Ron Newman was one of the Royal Engineers that disposed of the 'Satan' unexploded bomb that fell in the grounds of Rushymead during the war. The following article, written by his son Nick, recounts his memories of that time.

Coleshill, Buckinghamshire - Satan UXB
Memories of Ronald (Ron) Newman – 1927-2017

Ron Newman was born in the quiet Suffolk village of Hargrave in 1927. Were it not for the outbreak of the Second World War, he would probably have spent his entire life there, expecting to follow his father and grandfather into agricultural work. At that time, horses and men were still the main sources of power on farms, but they would soon be replaced as part of the move towards mechanisation, with the introduction of early tractors and combine harvesters.

The war effort had led to a shortage of mechanics, and so when Ron left school at 15, he gained employment as a trainee mechanic at Rolfe’s Garage in Chevington, the next nearest village. There was plenty of work, especially from the personal vehicles of bomber crews stationed at the newly commissioned Chedburgh RAF airfield. More than once, a car would be left for repairs and not collected, as the owner had not returned from a bombing mission.

During this time, Ron was a member of the Air Training Corps. Several times per week, in the evening after work, he would cycle seven miles to and from the local town, Bury St Edmunds, for training sessions.

At 18 years old, he was formally called up for National Service. Utilising his mechanical skills, he became a staff car driver for an Army General. This took him on a tour of many locations in London and around the South East.

Upon cessation of hostilities, he was transferred to the 22nd Bomb Disposal Company - Royal Engineers. Officially, his role was as a driver of Bedford and Austin three ton trucks, but he soon took on similar duties to the other sapper engineers. It was during a posting at Bower Wood Camp, Beaconsfield, in Buckinghamshire, from April to August 1946, that he was part of the team involved in the disposal of the large Coleshill unexploded bomb (UXB).

Memories vary on the precise date that the bomb was dropped, but ARP records from the time list five enemy bombs dropped in the Coleshill vicinity:

  • 17th October 1940 – Kiln Wood - UXB
  • 30th October 1940 - Brentford Wood – no damage
  • 15-18th November 1940 – Rushy Mead – slight fires
  • 16th November 1940 – Magpie Lane – slight damage to houses
  • 19th April 1941 – Beard’s Wood - UXB

Although there are just two entries indicating a UXB, the ‘Rushy Mead’ entry also turned out to be a third suspected UXB.

(See also Pathe News clip reference later, where, to the present day, Rushymead House, now a Residential Care Home, can be seen in the background shots.)

The bomb was thought to have originally been bound for a raid on Coventry, but was probably dropped by the air crew after a failed mission, and in order to reduce weight and increase speed for the long flight home to an airfield across the English Channel.

The type of bomb was reported as being one of the largest dropped on UK soil during the Second World War. Nicknamed ‘The Satan’ by the Germans, measurements taken at the time indicate a weight of 3,250lbs (1,474kg). Half of a bomb’s weight would be the explosive charge; the other half was the bomb body’s metal casing, which would fragment upon explosion.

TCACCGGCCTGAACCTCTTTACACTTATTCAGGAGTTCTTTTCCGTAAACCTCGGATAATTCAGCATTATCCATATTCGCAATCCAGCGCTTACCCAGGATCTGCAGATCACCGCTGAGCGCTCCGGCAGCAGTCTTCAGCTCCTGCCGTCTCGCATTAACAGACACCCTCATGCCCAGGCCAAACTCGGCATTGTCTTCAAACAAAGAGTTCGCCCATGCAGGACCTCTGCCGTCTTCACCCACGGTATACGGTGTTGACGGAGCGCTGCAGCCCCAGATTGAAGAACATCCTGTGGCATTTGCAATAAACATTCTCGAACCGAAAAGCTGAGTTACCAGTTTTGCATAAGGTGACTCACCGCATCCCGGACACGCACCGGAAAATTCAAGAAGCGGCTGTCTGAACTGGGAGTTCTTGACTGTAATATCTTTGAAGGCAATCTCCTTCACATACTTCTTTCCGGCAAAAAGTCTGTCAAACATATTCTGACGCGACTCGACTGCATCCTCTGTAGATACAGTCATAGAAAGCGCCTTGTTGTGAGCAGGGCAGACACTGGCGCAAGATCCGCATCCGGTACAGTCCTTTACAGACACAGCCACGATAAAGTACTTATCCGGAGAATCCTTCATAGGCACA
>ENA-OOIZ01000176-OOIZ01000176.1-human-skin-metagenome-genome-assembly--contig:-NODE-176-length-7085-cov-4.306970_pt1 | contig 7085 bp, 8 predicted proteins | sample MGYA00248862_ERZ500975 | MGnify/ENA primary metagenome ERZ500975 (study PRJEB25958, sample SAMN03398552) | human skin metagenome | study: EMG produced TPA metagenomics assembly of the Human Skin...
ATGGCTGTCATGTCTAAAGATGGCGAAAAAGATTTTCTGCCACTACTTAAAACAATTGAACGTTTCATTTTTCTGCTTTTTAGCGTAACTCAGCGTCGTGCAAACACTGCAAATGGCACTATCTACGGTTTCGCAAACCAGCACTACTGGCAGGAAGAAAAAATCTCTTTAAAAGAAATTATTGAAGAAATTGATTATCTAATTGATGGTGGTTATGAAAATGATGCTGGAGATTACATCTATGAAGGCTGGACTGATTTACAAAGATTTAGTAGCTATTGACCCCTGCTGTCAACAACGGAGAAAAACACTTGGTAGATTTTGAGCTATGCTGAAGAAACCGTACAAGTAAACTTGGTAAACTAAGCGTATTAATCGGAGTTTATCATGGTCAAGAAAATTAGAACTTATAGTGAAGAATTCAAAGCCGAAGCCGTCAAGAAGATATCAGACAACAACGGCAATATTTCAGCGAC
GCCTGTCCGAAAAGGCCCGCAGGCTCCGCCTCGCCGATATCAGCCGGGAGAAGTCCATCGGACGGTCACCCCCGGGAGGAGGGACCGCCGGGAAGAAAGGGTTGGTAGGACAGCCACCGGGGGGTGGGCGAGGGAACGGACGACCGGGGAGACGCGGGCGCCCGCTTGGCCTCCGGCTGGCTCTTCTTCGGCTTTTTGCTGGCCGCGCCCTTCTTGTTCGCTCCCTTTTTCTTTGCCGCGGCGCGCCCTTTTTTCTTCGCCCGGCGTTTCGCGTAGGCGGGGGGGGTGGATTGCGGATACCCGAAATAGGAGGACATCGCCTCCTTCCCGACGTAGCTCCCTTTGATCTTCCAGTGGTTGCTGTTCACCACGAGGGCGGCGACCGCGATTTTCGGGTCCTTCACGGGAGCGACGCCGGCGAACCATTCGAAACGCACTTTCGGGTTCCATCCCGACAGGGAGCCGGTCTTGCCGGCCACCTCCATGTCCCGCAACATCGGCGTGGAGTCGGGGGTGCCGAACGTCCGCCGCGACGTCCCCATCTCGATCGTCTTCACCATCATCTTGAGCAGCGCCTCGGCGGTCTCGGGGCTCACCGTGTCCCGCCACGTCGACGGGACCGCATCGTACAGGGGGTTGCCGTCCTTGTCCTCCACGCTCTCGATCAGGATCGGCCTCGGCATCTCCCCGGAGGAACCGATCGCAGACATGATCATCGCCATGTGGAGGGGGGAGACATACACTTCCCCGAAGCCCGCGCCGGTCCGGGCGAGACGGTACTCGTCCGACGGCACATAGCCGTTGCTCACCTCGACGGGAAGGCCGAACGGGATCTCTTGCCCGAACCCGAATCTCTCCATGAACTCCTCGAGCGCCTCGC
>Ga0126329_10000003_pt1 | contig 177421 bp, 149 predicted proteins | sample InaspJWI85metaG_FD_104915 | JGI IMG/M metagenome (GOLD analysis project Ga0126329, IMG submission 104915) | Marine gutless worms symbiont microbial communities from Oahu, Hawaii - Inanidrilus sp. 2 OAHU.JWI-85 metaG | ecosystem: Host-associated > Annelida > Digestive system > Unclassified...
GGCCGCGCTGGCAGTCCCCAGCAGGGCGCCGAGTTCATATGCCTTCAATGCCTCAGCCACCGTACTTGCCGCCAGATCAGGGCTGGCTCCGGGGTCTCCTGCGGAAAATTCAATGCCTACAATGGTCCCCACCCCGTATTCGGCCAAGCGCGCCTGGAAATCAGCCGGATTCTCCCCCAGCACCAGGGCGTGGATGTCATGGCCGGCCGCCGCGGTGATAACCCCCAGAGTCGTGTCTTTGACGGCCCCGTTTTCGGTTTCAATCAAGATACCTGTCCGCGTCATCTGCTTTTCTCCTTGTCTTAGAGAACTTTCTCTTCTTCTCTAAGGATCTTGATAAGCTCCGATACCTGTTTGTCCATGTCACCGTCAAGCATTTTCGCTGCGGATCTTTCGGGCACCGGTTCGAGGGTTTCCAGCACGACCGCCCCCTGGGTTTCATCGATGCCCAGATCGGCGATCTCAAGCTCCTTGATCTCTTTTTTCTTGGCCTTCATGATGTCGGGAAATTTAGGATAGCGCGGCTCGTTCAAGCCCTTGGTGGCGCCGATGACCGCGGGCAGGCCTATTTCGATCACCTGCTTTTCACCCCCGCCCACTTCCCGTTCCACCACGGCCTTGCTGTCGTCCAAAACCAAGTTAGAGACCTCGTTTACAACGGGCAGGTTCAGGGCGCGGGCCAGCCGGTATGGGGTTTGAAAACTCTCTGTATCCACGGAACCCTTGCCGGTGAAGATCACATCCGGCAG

Work to expose, defuse, and dispose of the bomb took place over several weeks in the spring/summer of 1946. Teams worked in eight hour shifts, with the first starting at 6am in the morning. Each team would then return to camp for the main meal of the day.

The bomb was eventually uncovered some 36ft below the surface. Wooden shuttering was installed to provide safe access, and a working space to enable the officers of the unit to defuse the bomb. This was a delicate and skilled job, as unexploded bombs could be damaged as part of their impact, and on occasion carried booby-traps, designed to kill those attempting to defuse them. Once made safe, the high explosive would then be steamed and pumped out, before the casing could be extracted.

The bomb disposal story was covered by the press.





Ron purchased copies of several press photographs that were available, and which show various stages of the operation covering the bomb casing removal. Ron can be seen as the tallest Sapper, wearing his army field cap, in the first photo below.





The story was also covered by Pathe News, and a clip was shown soon after in cinemas before the main feature.

Outside their shifts, life at the barracks was simple. Time was spent playing football and cards, and writing to loved ones. Food was generally on ration, and meals at the camp were particularly basic at the weekend, when civilian cooks were not working. Soldiers were, at least, allowed to visit local towns for refreshment at the weekend.

Following Coleshill, Ron’s main postings were on the Norfolk coastal beaches, removing defence mines laid to hamper any potential invasion. With tides and shifting sands, official maps were no longer accurate, and he recalled losing several friends in those operations.

After being demobbed, he returned to Hargrave, and married his wife Doris, whom he had met on a tram in Sheffield during an earlier posting in Nottingham. Until retirement, he worked as a storeman in local engineering companies and garages.

Doris was very active in the local WI and parish council, but sadly passed away in 2004 after over 50 years of marriage. Shortly afterwards, Ron moved to Alsager in Cheshire to be near his youngest son. He died in 2017 at the age of 90, and leaves two sons and three grandchildren.

Author Nicholas Newman (his son) 2020, compiled with the help of conversations recorded with Ron in 2016.


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